How to apply two images in the background of a website with CSS

Who I am
Martí Micolau
@martimicolau
Author and references

With the transition to Windows 10 and the introduction of the Microsoft Edge browser, the popularity of Internet Explorer began to falter. Mozilla Firefox and Google's Chrome are much more advanced browsers and keep pace with the introduction of new elements in the CSS field.

For this reason, based on personal experience, I found it difficult to use i multiple backgrounds or multiple backgrounds. In practice, it is possible to attribute multiple background images to each element, obtaining an image consisting of multiple backgrounds. The background image property will present image paths separated by a comma. All the other properties concerning the background: background-size, background attachment, background-repeat, can be used by separating them by the comma sign and always with the same logic: the first image represented, the one on the left, refers to the first image floor.



How to apply two images in the background of a website with CSS

What I did to apply two images in the background of my site was to intervene in the CSS by inserting the following lines of code in the body:

body{color: #333;
background: url(images/bk_body.png), url(“adv/skin-amazon.jpg”);

background-repeat: repeat-x,no-repeat;
background-position: top center !important;
background-attachment: local, fixed !important;
}

Testing this implementation on my CSS multiple background code on Firefox, Chrome and Edge, the result was great, but the biggest problem was with Internet Explorer, which apparently doesn't support multiple backgrounds. By setting the background-attachment to fixed on one of the two images, Internet Explorer also applies it to the other image, which instead is set to Local, in this it generated the illegibility of the articles

Now, since Microsoft's browser is still used a lot by owners of Windows XP, Vista, Windows 7 and Windows 8.1 I thought I'd find a solution.



What I did to make this work well was to remove the multiple background in the CSS for users browsing with Internet Explorer. In practice I have disabled the multiple background on all versions of Internet Explorer 6. 7, 8, 9, 10, 11 by acting only on the background-attachment:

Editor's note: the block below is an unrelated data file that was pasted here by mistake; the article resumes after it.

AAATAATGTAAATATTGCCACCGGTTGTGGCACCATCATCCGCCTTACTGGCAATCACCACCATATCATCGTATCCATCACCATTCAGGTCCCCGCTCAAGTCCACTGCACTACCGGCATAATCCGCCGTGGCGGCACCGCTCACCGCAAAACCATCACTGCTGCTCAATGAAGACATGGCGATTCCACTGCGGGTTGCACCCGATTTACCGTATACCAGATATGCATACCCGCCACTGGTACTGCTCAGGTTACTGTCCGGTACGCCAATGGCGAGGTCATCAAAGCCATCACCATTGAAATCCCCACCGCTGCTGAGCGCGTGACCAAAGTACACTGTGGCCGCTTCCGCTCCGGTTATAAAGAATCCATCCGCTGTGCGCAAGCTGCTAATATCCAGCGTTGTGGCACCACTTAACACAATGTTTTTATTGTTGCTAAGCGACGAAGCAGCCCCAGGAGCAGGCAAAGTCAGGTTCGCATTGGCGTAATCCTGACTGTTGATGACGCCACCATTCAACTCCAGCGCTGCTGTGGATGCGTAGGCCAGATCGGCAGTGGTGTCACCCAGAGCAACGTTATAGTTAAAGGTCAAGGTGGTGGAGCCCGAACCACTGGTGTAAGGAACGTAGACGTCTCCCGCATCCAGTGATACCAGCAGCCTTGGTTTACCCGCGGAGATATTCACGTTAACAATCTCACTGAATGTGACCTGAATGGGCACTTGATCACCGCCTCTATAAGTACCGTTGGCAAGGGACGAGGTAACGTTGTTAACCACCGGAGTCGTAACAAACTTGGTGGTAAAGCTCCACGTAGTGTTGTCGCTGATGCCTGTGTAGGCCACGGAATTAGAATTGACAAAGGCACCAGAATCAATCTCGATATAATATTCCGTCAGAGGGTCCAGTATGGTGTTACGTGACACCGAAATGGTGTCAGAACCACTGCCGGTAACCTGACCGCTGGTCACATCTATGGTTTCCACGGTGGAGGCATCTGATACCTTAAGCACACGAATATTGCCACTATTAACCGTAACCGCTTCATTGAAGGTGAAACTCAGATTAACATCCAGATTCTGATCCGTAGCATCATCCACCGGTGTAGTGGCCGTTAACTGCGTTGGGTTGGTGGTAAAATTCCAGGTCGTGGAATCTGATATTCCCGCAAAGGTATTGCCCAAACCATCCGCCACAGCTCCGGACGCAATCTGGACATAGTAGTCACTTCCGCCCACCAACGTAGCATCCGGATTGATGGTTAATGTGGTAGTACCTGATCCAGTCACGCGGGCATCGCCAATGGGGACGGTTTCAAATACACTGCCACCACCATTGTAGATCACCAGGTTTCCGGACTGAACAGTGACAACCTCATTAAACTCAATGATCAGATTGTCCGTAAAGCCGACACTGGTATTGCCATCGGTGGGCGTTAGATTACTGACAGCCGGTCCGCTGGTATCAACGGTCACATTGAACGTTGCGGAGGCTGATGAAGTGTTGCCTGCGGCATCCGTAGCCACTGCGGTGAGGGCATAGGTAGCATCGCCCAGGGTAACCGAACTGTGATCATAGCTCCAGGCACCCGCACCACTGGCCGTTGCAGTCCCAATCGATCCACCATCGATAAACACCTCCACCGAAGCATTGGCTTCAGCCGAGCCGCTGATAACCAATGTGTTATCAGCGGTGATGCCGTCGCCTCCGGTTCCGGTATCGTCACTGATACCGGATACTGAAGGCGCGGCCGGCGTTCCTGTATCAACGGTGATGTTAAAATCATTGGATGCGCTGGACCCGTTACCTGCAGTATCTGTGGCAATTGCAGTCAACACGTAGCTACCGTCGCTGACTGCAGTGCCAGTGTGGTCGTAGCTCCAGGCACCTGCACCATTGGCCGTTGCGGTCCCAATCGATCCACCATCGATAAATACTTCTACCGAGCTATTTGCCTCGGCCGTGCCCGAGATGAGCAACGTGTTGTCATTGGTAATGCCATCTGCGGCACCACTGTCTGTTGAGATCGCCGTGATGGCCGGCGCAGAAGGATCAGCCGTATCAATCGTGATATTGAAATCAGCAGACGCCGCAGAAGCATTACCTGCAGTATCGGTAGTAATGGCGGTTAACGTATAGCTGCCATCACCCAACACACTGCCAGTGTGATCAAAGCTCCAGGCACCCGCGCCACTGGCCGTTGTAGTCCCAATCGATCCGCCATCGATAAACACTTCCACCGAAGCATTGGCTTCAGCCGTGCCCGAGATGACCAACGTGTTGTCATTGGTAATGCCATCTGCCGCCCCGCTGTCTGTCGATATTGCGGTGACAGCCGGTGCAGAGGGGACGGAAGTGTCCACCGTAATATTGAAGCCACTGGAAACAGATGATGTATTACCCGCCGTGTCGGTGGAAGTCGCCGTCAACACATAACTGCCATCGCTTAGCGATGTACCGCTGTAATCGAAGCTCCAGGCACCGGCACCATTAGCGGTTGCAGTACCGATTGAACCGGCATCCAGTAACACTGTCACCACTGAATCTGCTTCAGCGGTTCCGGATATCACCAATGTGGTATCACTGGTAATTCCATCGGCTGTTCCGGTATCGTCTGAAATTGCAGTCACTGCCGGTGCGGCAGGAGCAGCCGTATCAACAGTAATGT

body{color: #333;
background: url(images/bk_body.png), url(“adv/skin-amazon.jpg”);

background-repeat: repeat-x,no-repeat;
background-position: top center !important;
background-attachment: local, fixed !important;
background-attachment: local9 !important; /* apply to all ie from 8 and below */
*background-attachment: local; !important; /* apply to ie 7 and below */
_background-attachment: local; !important; /* apply to ie 6 and below */}

/ * applied for problems with IE11 and earlier versions * /
@media all and (-ms-high-contrast: none), (-ms-high-contrast: active) {
body{background-attachment: local !important;}
}

If you want to apply it to Microsoft Edge as well, just add these lines of code in your CSS:

@supports (-ms-accelerator:true) {
/* IE Edge 12+ CSS styles go here */
}

This first solution is to declare CSS rules that can only be read by Internet Explorer. For example, an asterisk (*) before the CSS property or an underscore (_) as you can see indicate the versions of Internet Explorer. The same goes for adding 9 before the semicolon, to indicate IE8 or below, and so on. Eg:

  • IE8 or Below: To write CSS rules specifically to IE8 or below, add a backslash and 9 (9) to the end before the semicolon.
  • IE7 or below: Add an asterisk (*) before the CSS property.
  • IE6: Add an underscore (_) before the property.

.box {
Background: gray; / * standard * /
Background: pink 9; / * IE 8 and later * /
* Background: green; / * IE 7 and later * /
_background: blu; / * IE 6 * /



Remember that if you want to act instead in the HTML file inside the HEAD you have other solutions.

IE conditional comment is probably the most used to fix IE bugs for specific versions (IE6, IE7, IE8). Here are some code examples to allocate styles to different versions of Internet Explorer:

= IE8
= IE8 or below
= greater than or equal to IE8


/* css for IE 8 */



Another solution is to add a CSS class that references the IE version. To specify the IE version, use the IE class as the parent selector and so on:






I hope this solution can be useful and help you.

To learn more about the special characters applied in CSS and that identify IE versions, you can take a look at:

How to create an IE-Only Stylesheet

Happy Coding!

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